Friday, September 17, 2010

The Chemistry of French Press Foam

I used to think that foam at the top of a French press was a matter of personal preference: some drinkers prefer foam's texture and astringency, while others insist it clouds the palate and inhibits flavor clarity. What does it matter? It turns out that the presence or absence of foam during the brew cycle may affect the final flavor of the brewed coffee itself.

Here's why:

Coffee beans hold deposits of fatty acids (lipids) that are released during extraction into the brew. Lipids are all hydrophobic, so in the press you'll notice them separating themselves from the water and gathering in small pools of oil at the top of your cup. 

Certain lipids also have special chemistry that makes coffee foam possible. Sterols make up only about 2.2% of the total lipids in the bean, but they are amphiphilic, which is a fancy way of saying the sterol molecule has one end that likes water (water soluble) and one end that hates water (water insoluble).

A sterol is a physically flat molecule with an hydroxyl (HO above) group bonded to four ring structures of carbon known collectively as cholestane. Chemically, sterols are part of the steroid family and are related to hormones like testosterone and estrogen. One of the sterols in coffee is cholesterol.
Amphiphilic chemicals are a must for forming bubbles, as their opposite ends allow them to line up and form bubble walls that are insoluble on the outside and soluble on the inside. As carbon dioxide bubbles form during brewing, amphiphilic sterols effectively give water-hating oils a place to hide - within the walls of forming bubbles. 

Here's the kicker. Extracted coffee oils collect against the super fine coffee grounds that are suspended in the water. Some of those fines then get trapped inside bubbles as a part of the foam structure on the top of brewed coffee. In other words, the foam on top of a press likely acts as a chemical scrubber, stripping away fines suspended in passing convection currents and holding them in the foam structure itself.

Does any of this make a tastable difference? Yes. Expert baristas Tim Wendelboe and James Hoffman have popularized a French press variant in which foam is scooped from the surface prior to pressing the coffee. Video here. The resulting brew does taste significantly cleaner and less muddy.

Photo by Alex Negranza of Why Not? Coffee

To my knowledge, no detailed chemical explanation of the Wendelboe/Hoffman variant has been proposed before. One physical explanation has been suggested: saturated coffee grounds at the top of the press over-extract when forceably moved through the brewed coffee by the plunger. The theory goes that the Wendelboe/Hoffman technique removes these grounds and thus avoids over-extraction.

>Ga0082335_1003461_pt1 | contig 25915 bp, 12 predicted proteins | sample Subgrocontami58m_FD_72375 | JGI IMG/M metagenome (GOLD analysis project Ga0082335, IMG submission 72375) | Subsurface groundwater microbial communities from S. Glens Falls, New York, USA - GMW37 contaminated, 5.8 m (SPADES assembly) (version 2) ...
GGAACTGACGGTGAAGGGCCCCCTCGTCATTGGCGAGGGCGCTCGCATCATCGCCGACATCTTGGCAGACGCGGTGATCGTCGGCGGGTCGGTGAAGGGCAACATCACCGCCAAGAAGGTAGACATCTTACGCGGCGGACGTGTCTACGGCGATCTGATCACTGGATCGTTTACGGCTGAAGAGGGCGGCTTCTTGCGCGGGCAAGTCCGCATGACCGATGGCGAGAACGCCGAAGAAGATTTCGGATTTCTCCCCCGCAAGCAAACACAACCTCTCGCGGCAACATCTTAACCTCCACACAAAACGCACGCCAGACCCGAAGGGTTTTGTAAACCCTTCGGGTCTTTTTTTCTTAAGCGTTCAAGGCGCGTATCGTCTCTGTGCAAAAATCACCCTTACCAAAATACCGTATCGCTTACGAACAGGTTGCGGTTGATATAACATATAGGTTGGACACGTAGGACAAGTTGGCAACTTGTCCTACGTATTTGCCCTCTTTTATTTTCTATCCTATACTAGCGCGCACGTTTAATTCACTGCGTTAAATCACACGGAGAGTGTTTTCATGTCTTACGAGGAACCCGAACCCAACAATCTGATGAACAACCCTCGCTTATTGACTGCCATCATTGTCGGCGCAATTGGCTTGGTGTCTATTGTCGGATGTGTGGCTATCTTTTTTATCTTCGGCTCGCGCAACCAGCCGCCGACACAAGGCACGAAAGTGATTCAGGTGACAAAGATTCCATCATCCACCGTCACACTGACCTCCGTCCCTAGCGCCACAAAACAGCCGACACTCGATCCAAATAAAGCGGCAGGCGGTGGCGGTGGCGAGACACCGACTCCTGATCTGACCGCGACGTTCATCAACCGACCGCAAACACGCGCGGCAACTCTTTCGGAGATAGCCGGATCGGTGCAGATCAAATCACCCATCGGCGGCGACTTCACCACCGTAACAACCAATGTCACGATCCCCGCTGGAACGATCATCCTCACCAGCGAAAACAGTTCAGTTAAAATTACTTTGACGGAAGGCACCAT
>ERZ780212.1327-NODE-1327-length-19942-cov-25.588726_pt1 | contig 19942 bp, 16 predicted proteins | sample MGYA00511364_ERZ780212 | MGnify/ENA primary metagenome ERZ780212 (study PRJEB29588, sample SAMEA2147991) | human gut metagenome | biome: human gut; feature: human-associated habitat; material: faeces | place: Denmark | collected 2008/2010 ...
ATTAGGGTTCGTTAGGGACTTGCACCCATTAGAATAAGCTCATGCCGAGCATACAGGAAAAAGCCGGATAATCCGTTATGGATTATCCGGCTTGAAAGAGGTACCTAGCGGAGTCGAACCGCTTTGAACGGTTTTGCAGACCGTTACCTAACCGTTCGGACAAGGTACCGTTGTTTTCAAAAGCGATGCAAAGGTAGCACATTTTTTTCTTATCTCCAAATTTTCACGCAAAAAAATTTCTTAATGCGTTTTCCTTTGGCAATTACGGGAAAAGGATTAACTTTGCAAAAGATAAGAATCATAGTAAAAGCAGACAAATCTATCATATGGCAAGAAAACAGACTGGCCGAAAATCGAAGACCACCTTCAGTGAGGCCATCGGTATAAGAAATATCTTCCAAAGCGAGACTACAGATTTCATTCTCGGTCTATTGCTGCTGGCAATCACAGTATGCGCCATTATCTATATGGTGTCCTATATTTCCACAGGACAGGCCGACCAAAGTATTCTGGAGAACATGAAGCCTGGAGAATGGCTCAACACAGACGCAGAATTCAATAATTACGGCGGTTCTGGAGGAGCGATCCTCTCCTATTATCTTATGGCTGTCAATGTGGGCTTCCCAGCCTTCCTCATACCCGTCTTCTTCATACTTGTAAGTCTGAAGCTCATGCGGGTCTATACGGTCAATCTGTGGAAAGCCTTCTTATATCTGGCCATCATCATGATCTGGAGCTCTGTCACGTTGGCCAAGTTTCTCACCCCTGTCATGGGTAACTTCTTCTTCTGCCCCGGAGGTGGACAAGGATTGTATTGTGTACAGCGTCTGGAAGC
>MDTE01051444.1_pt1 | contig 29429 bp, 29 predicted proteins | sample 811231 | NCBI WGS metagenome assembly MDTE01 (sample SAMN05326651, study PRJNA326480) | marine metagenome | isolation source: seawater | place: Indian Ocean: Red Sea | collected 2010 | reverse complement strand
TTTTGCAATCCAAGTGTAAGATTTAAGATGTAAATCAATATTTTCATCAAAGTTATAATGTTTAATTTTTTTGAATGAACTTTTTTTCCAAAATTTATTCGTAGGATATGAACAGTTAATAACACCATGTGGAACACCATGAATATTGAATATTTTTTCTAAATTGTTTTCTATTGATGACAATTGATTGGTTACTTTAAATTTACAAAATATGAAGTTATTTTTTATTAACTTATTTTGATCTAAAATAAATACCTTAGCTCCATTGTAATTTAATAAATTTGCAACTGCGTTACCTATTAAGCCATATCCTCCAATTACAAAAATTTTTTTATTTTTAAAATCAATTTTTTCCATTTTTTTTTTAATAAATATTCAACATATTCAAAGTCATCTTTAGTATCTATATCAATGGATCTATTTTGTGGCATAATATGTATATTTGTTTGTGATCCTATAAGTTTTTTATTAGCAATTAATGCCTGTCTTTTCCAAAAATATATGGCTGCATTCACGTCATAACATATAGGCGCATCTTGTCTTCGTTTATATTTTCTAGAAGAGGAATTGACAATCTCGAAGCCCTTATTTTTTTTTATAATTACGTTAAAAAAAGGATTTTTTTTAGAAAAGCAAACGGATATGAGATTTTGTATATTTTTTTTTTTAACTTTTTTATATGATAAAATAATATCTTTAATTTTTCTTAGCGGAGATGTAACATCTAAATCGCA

On close examination, I don't think that explanation holds up. While physical agitation does increase extraction rates, both traditional methods and the Wendelboe/Hoffman brewing variant involve gentle but significant agitation when the crust or bloom is stirred in (known as the break). After the break, relatively few grounds are left floating at the top of the brew and pressing is a gentle process in both cases. In other words, most particle agitation -- and thus over-extraction -- would occur in both methods. Furthermore, over-extraction alone does not explain the significantly cleaner mouthfeel yielded by the Wendelboe/Hoffman variant. It seems like the only significant difference between the two methods is the treatment of the foam after the break.

To me, French press foam chemistry provides a much more satisfying and robust explanation for the significant cleaning effect of the Wendleboe/Hoffman brewing method. By removing foam before pressing, fines that would otherwise be agitated out of the foam and into the brew during pressing (press with foam, and look at the difference in foam color and structure before and after pressing. Where did the brown color go?) are safely removed from the brew and from your cup.

So how does the Coffee Catcher - a physical fines filtration system at the bottom of the press - compare or contrast with the chemical scrubbing process that I've suggested lies behind the Wendleboe/Hoffman technique? I've been tasting both and thinking hard about both - and the results are for another blog post!

This post depended heavily on a number of sources, particularly James Hoffman's excellent 2006 post on coffee chemistry.

Here are a few further reading links:
Sterols article at Wikipedia
Sterols and their Conjugates, at the Lipids Library (useful for understanding esters of sterols)
Cholestane stub at Wikipedia
Discussion of the Wendelboe/Hoffman technique at
Chemistry of Soap at (soap is also amphiphilic)

Finally, one interesting theoretical question for extra credit: esters of sterols make up another 3.2% of coffee lipids. Esters, in my very limited understanding, tend to be inert. If so, does the brewing process break down these esters, releasing free sterols that form foams? If not, do esters of sterols contribute to bubble formation regardless?

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